Clinical efficiency in a simulated emergency and relationship to team behaviours: a multisite cross-sectional study

Authors


Dr D Siassakos, Clinical Research Fellow in Obstetrics and Gynaecology, Southmead Hospital, Westbury on Trym, Bristol, BS10 5NB, UK. Email jsiasakos@googlemail.com

Abstract

Please cite this paper as: Siassakos D, Bristowe K, Draycott T, Angouri J, Hambly H, Winter C, Crofts J, Hunt L, Fox R. Clinical efficiency in a simulated emergency and relationship to team behaviours: a multisite cross-sectional study. BJOG 2011;118:596–607.

Objective  To identify specific aspects of teamworking associated with greater clinical efficiency in simulated obstetric emergencies.

Design  Cross-sectional secondary analysis of video recordings from the Simulation & Fire-drill Evaluation (SaFE) randomised controlled trial.

Setting  Six secondary and tertiary maternity units.

Sample  A total of 114 randomly selected healthcare professionals, in 19 teams of six members.

Methods  Two independent assessors, a clinician and a language communication specialist identified specific teamwork behaviours using a grid derived from the safety literature.

Main outcome measures  Relationship between teamwork behaviours and the time to administration of magnesium sulfate, a validated measure of clinical efficiency, was calculated.

Results  More efficient teams were likely to (1) have stated (recognised and verbally declared) the emergency (eclampsia) earlier (Kendall’s rank correlation coefficient τb = −0.53, 95% CI from −0.74 to −0.32, = 0.004); and (2) have managed the critical task using closed-loop communication (task clearly and loudly delegated, accepted, executed and completion acknowledged) (τb = 0.46, 95% CI 0.17–0.74, = 0.022). Teams that administered magnesium sulfate within the allocated time (10 minutes) had significantly fewer exits from the labour room compared with teams who did not: a median of three (IQR 2–5) versus six exits (IQR 5–6) (= 0.03, Mann–Whitney U-test).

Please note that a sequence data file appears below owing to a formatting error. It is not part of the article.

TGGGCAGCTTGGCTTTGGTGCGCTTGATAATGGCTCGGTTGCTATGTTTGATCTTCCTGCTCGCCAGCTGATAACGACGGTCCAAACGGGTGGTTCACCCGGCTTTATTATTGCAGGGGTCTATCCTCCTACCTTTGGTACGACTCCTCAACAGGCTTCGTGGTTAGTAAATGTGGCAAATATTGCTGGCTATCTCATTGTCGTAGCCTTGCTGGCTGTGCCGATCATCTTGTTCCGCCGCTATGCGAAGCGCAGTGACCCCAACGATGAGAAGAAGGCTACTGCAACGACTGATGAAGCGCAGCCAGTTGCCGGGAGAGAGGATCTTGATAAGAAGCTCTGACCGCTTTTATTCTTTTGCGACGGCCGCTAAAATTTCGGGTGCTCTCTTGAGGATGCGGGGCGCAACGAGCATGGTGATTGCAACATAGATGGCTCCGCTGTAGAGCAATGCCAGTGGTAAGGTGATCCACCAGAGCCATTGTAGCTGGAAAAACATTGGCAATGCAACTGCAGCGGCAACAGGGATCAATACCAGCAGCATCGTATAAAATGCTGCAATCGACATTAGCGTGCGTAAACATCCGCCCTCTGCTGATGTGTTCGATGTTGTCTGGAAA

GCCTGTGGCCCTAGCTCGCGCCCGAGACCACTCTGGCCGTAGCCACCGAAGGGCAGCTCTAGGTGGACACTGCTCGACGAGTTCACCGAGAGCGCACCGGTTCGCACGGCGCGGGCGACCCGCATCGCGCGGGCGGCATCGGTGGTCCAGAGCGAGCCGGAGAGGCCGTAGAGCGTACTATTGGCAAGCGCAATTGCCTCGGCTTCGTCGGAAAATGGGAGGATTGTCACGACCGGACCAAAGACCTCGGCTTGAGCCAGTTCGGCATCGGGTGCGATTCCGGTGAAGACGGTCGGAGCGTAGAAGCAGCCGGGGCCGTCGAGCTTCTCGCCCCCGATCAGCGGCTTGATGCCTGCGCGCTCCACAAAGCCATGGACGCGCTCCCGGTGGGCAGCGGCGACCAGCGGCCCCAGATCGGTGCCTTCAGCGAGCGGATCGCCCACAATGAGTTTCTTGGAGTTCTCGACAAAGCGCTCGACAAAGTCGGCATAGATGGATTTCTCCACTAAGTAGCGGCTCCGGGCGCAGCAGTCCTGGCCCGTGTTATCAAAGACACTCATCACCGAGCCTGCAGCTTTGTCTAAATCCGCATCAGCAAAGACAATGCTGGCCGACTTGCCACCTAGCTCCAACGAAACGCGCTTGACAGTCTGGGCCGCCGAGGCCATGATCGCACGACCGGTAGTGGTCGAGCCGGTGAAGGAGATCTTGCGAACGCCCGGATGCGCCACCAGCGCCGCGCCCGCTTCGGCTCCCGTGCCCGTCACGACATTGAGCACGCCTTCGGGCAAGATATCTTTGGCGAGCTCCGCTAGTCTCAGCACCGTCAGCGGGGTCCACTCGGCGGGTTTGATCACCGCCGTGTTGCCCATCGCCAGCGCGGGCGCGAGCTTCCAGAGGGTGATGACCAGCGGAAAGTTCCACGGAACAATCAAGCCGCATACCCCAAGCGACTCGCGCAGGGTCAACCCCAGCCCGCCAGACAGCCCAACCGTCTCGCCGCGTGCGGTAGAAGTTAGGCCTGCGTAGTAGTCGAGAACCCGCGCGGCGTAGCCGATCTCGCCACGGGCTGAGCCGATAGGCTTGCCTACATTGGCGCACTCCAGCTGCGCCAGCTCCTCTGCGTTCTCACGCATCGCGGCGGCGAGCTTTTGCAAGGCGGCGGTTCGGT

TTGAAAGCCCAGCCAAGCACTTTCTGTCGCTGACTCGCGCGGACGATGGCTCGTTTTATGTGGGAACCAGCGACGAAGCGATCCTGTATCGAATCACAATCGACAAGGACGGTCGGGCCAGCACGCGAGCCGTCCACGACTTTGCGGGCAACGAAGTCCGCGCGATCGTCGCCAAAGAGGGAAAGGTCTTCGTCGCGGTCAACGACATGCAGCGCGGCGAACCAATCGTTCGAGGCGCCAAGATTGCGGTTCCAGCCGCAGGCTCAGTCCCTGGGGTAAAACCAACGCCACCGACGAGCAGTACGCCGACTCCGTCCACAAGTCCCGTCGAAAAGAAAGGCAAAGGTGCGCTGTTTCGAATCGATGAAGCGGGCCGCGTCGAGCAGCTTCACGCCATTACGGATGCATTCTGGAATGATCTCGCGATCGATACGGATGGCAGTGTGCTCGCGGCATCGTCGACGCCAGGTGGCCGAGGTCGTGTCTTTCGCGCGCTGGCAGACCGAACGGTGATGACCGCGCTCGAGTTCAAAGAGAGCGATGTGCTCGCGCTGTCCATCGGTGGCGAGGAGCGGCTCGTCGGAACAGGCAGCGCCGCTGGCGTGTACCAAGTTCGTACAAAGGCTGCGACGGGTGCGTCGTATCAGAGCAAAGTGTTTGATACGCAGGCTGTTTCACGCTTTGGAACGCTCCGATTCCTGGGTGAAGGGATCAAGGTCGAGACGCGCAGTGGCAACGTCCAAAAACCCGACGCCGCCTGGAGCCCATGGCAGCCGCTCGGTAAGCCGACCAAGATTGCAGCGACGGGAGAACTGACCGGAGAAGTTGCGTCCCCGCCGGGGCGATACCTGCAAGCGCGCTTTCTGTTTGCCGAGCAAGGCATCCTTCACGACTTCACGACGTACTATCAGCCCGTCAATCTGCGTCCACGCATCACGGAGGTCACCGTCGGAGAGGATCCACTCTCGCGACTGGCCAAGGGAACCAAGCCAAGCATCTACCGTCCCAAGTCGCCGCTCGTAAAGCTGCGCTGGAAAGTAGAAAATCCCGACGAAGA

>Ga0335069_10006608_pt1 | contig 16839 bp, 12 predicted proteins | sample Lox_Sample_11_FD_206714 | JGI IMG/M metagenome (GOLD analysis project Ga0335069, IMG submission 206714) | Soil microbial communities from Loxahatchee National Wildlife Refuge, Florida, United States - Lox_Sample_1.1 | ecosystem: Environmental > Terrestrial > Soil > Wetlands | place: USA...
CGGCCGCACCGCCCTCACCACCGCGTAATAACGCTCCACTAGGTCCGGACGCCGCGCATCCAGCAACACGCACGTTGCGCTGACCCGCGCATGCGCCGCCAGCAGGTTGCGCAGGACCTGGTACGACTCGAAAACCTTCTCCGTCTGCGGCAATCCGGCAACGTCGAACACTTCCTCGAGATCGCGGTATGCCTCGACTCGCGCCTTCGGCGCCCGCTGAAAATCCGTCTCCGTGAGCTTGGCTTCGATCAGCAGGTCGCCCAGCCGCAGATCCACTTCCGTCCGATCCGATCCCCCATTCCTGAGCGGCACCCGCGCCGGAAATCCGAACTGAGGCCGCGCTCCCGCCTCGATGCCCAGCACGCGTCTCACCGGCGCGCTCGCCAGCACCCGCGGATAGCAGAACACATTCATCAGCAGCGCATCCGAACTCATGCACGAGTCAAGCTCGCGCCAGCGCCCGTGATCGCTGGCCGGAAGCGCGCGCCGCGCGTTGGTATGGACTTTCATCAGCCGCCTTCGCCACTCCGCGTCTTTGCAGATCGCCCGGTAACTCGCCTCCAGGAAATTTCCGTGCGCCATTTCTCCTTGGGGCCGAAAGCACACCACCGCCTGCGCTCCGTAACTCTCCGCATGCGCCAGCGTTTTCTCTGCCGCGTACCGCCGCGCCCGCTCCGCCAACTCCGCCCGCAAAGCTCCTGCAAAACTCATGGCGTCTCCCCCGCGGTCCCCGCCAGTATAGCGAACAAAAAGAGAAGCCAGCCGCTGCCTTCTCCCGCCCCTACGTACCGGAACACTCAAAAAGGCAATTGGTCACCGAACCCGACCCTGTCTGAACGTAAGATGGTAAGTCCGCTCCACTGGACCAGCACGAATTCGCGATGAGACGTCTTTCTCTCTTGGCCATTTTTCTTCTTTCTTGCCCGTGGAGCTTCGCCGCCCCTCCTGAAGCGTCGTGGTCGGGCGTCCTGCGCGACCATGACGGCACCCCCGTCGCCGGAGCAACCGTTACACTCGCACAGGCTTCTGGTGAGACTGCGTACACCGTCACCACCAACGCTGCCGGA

Conclusions  Using administration of an essential drug as a valid surrogate of team efficiency and patient outcome after a simulated emergency, we found that more efficient teams were more likely to exhibit certain team behaviours relating to better handover and task allocation.

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